There is also a method which involves hanging it up outside (in a covered porch, garage, etc) during a lightening storm. I heard that really works.

    If it is not dirty or soiled, a freshening may be all it needs.

    It sounds like a wonderful find.
     
    Leonardo Da Vintage likes this.
  5. Better Dresses Vintage

    Better Dresses Vintage Trade Member

    Barbara's method works quite well. Though I'd add the freeze/thaw x2 or x3 cycle, to be sure nothing carnivorous is hiding in the there. Place coat in sealed bag. Freeze in deep freeze 24 hours, thaw 24 hours, repeat at least once. Kills any eggs/larvae/etc. Shiver.
     
  6. Prydonian

    Prydonian Registered Guest

    Thanks for the replies! I appreciate the advice.

    I will post some photos of the coat ASAP. I should have thought of that!

    Unfortunately, I don't have a lot of the resources I'd need to use the outdoors to freshen it. It's unrelentingly humid here (central FL), and there's nowhere outside I could hang it without it becoming an instant home for insects and lizards.

    It isn't visibly soiled, it's just that I've just taken ownership of it and don't know where it's been or what it's been exposed to prior to my purchasing it. I'd like to have it cleaned this one time and likely never again.

    As wary as I am of having to wash it myself, the least panic-inducing method I've come across was to soak it gently in a tub containing Dawn detergent, then soaking to rinse, then laying flat on a rack to dry. I would infinitely rather let someone else handle it, though!
     
  7. Circa Vintage

    Circa Vintage Alumni +

    I do not recommend washing any tailored item, as the lining could shrink and throw the design out of wack - and it won't sit or fit the same way.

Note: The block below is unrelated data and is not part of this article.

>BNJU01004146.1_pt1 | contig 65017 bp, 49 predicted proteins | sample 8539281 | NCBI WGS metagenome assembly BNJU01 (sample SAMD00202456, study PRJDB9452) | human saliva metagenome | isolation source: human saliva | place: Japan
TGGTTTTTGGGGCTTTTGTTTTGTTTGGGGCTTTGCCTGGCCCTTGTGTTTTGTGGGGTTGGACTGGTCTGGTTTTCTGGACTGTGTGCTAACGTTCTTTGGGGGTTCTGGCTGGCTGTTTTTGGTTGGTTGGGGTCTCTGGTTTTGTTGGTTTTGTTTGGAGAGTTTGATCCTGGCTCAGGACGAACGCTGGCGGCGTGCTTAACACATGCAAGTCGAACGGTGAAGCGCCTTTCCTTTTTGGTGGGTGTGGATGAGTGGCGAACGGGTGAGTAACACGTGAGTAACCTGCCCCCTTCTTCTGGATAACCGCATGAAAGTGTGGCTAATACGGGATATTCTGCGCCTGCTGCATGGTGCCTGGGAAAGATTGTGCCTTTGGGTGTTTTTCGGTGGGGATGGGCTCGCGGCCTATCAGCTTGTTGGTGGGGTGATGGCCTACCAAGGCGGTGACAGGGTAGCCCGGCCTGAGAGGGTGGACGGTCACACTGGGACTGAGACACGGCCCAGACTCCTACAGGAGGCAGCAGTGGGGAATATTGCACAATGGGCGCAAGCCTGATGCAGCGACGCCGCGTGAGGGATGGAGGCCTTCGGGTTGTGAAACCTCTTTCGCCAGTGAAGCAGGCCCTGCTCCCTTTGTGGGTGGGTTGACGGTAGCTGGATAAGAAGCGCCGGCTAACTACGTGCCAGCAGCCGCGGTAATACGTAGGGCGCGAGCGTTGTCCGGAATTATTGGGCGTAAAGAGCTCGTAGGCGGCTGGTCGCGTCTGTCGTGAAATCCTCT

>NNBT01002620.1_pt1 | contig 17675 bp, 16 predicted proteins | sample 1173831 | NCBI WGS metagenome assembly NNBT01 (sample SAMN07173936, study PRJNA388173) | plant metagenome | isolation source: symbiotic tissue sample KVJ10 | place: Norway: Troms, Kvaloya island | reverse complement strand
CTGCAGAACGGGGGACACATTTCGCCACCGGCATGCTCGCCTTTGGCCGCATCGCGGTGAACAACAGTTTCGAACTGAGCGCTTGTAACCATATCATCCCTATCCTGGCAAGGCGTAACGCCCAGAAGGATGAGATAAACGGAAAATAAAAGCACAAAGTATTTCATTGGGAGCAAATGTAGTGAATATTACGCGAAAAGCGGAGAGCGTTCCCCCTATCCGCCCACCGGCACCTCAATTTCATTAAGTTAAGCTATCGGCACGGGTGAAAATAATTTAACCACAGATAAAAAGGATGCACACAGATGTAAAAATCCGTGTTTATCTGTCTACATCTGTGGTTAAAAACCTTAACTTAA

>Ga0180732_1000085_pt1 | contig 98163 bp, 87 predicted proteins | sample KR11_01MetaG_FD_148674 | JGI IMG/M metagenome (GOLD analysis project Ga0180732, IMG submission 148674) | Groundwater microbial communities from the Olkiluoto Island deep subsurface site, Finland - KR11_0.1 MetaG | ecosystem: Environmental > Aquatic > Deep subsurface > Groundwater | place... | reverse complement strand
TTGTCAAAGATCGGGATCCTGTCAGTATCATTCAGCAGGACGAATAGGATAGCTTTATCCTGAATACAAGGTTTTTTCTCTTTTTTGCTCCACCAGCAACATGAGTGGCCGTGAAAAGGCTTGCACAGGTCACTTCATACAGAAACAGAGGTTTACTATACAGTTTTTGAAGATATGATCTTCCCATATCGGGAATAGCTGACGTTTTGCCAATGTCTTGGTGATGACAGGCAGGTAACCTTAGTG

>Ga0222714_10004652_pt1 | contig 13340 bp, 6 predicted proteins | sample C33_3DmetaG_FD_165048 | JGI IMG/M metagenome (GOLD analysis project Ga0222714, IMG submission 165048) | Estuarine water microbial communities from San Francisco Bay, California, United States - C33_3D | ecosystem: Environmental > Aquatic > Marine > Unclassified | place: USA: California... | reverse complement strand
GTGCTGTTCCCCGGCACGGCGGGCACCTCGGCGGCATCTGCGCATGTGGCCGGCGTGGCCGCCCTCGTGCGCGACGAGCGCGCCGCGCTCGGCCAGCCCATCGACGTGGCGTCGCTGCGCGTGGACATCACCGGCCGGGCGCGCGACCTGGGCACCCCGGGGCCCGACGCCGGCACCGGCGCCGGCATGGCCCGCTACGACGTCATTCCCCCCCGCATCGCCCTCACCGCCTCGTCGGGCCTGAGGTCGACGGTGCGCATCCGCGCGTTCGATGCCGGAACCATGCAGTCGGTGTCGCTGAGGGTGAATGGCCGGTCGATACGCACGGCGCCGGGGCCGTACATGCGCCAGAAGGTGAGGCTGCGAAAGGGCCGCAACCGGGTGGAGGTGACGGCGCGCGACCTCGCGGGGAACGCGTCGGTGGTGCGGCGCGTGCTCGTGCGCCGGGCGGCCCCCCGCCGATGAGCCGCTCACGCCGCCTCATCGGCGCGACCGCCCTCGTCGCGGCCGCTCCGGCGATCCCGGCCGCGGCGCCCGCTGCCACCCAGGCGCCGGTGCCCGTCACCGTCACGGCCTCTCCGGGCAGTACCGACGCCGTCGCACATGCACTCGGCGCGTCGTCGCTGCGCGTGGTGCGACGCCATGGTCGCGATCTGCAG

Barbara's treatment is the one I support. I don't usually clean garments of this age, just do my best to ensure they are bug-free and get the dust out (gentle vacuuming can work here). Laundering or dry cleaning is likely to damage them.
     
  8. poppysvintageclothing

    poppysvintageclothing Administrator Staff Member

    I would love to be able to try that method out, but don't have the facility.

    I have however used Barbara's option from time to time and it does help a lot!
     
  9. foofoogal

    foofoogal Registered Guest

    The lightning info has to be the most unusual and interesting I have ever read about vintage anything.
     
    Leonardo Da Vintage likes this.
  10. Prydonian

    Prydonian Registered Guest

    So, in the end I think I've settled on sending it to a vintage clothing specialist, Rave Fabricare. I don't want to risk it being damaged in any way and I can't deal with it not being cleaned, so while it's more expensive than I'd like, I'm almost certainly never going to have it done again. So I think I can spring for it this once!